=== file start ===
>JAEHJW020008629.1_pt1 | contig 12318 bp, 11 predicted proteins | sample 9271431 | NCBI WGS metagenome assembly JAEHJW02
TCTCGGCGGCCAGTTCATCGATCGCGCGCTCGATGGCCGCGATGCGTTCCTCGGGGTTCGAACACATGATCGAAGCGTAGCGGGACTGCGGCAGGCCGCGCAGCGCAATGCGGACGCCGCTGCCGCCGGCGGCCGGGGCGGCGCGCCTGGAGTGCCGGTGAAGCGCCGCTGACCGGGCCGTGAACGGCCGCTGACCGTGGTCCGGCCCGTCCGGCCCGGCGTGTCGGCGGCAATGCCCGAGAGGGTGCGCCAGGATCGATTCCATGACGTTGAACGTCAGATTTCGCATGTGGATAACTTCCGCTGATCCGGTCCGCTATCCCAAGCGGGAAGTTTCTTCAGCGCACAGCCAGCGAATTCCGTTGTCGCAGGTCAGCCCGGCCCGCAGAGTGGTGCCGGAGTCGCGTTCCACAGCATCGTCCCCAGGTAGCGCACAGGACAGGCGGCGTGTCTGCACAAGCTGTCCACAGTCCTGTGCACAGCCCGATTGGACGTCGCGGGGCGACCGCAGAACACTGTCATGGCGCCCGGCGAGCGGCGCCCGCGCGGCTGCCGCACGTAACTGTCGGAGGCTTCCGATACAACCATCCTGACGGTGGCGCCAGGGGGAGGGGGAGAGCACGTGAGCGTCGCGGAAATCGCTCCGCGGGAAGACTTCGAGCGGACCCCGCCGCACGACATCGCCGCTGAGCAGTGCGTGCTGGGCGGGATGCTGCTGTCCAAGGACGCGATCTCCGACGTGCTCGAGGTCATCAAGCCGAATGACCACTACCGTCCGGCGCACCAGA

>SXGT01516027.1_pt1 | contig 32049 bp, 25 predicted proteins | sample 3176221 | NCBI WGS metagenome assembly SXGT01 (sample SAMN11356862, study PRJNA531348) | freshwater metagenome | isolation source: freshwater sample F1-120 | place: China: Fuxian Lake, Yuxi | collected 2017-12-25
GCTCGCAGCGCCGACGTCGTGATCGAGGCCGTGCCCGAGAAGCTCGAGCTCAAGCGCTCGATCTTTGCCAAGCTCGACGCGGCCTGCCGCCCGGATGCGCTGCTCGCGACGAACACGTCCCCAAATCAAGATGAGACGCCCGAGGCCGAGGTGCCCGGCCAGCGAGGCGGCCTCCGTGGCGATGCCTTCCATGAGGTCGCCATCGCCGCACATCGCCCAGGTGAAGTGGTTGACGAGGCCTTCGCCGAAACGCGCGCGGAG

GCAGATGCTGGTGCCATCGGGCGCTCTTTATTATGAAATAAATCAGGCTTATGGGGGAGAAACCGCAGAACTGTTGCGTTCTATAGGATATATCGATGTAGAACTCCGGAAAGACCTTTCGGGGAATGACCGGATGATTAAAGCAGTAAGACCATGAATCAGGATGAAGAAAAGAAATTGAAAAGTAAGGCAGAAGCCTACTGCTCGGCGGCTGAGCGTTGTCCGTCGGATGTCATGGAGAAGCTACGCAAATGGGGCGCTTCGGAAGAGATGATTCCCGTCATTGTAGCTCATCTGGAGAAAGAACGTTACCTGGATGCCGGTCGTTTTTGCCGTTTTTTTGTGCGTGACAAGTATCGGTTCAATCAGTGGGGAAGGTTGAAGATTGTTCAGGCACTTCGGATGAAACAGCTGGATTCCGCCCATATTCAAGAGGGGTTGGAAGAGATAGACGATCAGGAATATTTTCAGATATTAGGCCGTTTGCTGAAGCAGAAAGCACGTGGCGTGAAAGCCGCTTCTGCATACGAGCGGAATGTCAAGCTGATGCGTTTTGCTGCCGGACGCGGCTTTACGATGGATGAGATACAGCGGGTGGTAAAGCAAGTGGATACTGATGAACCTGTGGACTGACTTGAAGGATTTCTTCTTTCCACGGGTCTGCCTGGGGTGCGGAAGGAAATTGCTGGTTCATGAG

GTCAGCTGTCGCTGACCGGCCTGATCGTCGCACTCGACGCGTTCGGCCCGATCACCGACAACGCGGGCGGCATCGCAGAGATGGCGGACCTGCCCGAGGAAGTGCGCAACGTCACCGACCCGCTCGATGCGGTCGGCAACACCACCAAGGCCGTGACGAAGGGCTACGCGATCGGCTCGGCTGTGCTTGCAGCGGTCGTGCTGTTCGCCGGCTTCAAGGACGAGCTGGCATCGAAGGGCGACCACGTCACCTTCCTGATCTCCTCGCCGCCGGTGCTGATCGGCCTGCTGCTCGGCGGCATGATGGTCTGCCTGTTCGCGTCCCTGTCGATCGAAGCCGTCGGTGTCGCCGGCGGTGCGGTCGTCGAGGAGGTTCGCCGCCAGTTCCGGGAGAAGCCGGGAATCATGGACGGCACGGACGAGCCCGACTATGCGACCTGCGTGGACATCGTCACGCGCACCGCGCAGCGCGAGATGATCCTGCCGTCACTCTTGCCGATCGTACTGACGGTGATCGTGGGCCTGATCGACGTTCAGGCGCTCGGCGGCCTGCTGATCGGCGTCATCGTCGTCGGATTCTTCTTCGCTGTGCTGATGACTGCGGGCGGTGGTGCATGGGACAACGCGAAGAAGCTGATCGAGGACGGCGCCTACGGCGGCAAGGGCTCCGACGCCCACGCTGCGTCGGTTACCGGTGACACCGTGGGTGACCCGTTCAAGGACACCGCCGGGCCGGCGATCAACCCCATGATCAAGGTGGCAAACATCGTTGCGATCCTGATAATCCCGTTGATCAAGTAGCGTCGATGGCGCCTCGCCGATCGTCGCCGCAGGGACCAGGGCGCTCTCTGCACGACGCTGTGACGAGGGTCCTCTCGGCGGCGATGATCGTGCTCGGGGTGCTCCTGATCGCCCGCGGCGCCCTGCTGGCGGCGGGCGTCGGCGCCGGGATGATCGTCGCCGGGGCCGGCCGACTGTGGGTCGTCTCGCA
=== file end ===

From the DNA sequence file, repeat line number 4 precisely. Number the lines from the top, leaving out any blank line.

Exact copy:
GCTCGCAGCGCCGACGTCGTGATCGAGGCCGTGCCCGAGAAGCTCGAGCTCAAGCGCTCGATCTTTGCCAAGCTCGACGCGGCCTGCCGCCCGGATGCGCTGCTCGCGACGAACACGTCCCCAAATCAAGATGAGACGCCCGAGGCCGAGGTGCCCGGCCAGCGAGGCGGCCTCCGTGGCGATGCCTTCCATGAGGTCGCCATCGCCGCACATCGCCCAGGTGAAGTGGTTGACGAGGCCTTCGCCGAAACGCGCGCGGAG